Habitat and Biology
This little-known inshore bottom shark occurs on the continental and insular shelves of East Africa and Madagascar, but details are lacking on its habitat except that it occurs on coral reefs.Depth data are not available.

The biology of the short-tail nurse shark, including breeding and feeding habits, is poorly known.
An adult or near-adult female had large nidamental glands, suggesting that the species may be egg-laying but this needs confirmation. A female short-tailed nurse shark has lived over 33 years and a male three years in captivity at the Artis Zoo, Amsterdam. These are under study by A. Dral, E. Bruins and P. Bor (pers. comm.), who are preparing a detailed account for publication. Both individuals are alive at the time of writing and the female has laid infertile eggs in strong egg cases two at a time for the past ten years. This suggests that the short-tailed nurse shark is oviparous but needs confirmation. These sharks mate in captivity but so far no eggs have been hatched as the pair eat their eggs.  These sharks are slow-moving, nocturnally active, sit on the open bottom or hide in holes or crevices during the day, and will only move during the day when fed.They eat annelid worms, raw and cooked mussels, cut raw fish and shrimps; presumably the species eats small fishes, molluscs and crustaceans in the wild.The two sharks are non-aggressive in community tanks and the female has been kept with much larger nurse sharks (Ginglymostoma cirratum) without incident.
Size
Maximum at least 75 cm; two adult males examined were 59 to 75 cm while a live captive adult male (Artis Zoo, Amsterdam) is 65 cm long; a female examined was immature at 52 cm while another was adolescent at 56 cm and a third was adult or nearly so (with large oviducts and nidamental glands but without oviducal eggs or foetuses) at 53 cm. A captive adult female at the Artis Zoo is 70 cm long.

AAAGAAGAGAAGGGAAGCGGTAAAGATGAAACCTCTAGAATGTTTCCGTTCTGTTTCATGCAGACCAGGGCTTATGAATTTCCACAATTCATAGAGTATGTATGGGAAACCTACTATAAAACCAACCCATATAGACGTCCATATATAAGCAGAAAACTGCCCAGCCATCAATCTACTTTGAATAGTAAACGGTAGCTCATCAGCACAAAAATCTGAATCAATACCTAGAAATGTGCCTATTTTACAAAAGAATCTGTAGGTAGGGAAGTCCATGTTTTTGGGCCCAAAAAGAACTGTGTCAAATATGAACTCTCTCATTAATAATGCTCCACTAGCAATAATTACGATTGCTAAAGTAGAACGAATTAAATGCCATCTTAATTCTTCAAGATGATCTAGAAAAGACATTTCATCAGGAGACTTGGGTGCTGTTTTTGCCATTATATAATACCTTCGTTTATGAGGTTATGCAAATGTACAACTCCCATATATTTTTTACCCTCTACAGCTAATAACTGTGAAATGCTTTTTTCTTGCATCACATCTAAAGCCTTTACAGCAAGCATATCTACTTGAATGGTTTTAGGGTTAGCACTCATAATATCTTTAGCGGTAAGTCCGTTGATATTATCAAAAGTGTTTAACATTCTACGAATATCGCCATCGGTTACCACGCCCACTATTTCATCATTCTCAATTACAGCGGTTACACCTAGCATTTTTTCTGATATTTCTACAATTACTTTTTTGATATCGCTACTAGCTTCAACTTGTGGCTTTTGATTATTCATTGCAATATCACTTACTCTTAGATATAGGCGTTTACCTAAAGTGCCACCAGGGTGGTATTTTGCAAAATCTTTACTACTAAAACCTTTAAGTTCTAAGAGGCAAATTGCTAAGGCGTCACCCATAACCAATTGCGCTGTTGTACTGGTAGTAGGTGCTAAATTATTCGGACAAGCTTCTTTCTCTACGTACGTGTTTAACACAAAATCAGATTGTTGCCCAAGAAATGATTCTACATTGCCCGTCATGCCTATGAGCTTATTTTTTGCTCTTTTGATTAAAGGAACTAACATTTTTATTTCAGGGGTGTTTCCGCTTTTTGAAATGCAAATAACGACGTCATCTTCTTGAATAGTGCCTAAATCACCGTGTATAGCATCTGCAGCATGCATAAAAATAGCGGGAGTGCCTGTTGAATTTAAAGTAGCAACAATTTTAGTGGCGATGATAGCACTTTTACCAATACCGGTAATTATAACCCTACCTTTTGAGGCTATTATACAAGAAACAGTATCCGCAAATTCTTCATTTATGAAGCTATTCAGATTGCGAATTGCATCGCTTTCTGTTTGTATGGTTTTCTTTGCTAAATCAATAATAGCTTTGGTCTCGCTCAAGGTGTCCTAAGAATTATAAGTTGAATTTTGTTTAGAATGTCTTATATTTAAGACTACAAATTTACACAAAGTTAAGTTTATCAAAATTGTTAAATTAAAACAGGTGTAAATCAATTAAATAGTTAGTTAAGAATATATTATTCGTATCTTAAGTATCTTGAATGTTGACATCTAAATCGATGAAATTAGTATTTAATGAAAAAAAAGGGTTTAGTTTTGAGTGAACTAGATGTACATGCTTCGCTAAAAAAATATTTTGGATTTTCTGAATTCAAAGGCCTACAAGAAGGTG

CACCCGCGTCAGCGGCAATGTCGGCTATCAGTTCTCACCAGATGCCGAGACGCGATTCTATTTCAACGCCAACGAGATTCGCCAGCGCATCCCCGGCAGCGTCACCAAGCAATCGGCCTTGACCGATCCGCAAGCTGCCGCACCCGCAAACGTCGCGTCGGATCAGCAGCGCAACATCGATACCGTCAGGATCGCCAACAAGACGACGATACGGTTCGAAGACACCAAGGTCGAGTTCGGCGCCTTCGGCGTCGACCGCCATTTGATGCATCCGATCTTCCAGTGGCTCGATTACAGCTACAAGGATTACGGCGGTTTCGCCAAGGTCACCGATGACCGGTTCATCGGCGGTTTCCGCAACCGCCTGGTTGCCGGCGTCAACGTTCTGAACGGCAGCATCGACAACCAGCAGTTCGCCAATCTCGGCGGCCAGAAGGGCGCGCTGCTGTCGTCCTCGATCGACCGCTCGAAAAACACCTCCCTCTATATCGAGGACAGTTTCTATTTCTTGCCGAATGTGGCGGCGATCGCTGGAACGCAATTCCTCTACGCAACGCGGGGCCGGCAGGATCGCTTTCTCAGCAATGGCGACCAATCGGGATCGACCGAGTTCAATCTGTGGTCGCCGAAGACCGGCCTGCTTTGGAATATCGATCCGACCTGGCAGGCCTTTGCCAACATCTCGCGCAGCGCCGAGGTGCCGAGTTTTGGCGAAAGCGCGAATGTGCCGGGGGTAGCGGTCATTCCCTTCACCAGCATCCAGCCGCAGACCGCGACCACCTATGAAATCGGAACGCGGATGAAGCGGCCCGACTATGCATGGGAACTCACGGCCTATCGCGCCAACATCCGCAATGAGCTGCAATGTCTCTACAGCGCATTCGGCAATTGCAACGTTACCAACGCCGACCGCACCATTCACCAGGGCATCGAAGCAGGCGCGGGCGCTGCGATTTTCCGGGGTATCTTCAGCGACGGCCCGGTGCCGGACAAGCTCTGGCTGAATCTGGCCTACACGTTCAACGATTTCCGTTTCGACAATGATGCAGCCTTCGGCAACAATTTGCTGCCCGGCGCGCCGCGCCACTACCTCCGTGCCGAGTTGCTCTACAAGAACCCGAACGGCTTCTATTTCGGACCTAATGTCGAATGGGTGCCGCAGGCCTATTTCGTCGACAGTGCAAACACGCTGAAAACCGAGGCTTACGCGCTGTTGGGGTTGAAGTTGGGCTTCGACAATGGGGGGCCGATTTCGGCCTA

Interest to Fisheries
Interest to fisheries probably limited, apparently fished locally in artisanal fisheries and landed as a bycatch of other fisheries. The skin of this shark is exceptionally tough, as in other nurse sharks, and is possibly of use for leather. It is readily amenable to captivity and grows to a more reasonable maximum size for smaller aquaria than Nebrius ferrugineus or Ginglymostoma cirratum, but it's status in the aquarium trade is uncertain. It apparently is seldom kept in public aquaria.

Conservation Status : The conservation status of this interesting and distinctive little shark is unknown but is of concern as it has a limited distribution in inshore tropical waters of East Africa and occurs in some areas that currently support heavy inshore fisheries. It could be adversely affected by overfishing and destruction of coral reefs.
Local Names
Zanzibar : Shorttail nurse shark ,  Papa isengezi .
Remarks
The writer examined the holotype in the British Museum (Natural History) and five other specimens in the collections of the J.L.B. Smith Institute of Ichthyology, Grahamstown, South Africa.
Source of Information
Sharks of the world An annotated and illustrated catalogue of shark species known to date. Volume 2 Bullhead, mackerel and carpet sharks (Heterodontiformes, Lamniformes and Orectolobiformes). Leonard J.V. Compagno 2001.  FAO Species Catalogue for Fishery Purposes. No. 1, Vol. 2. Rome, FAO. 2001. p.269.
Bibliography
Anton Dral, Eugene Bruins & Peter Bor (pers. comm.)
Bass, 1986
Bass, D'Aubrey & Kistnasamy, 1975c
Compagno, 1984, 1988
Dingerkus, 1986
Fowler, 1941, 1967a
Garman, 1913
Günther, in Playfair and Günther, 1866
Günther, 1870
Smith & Smith, 1963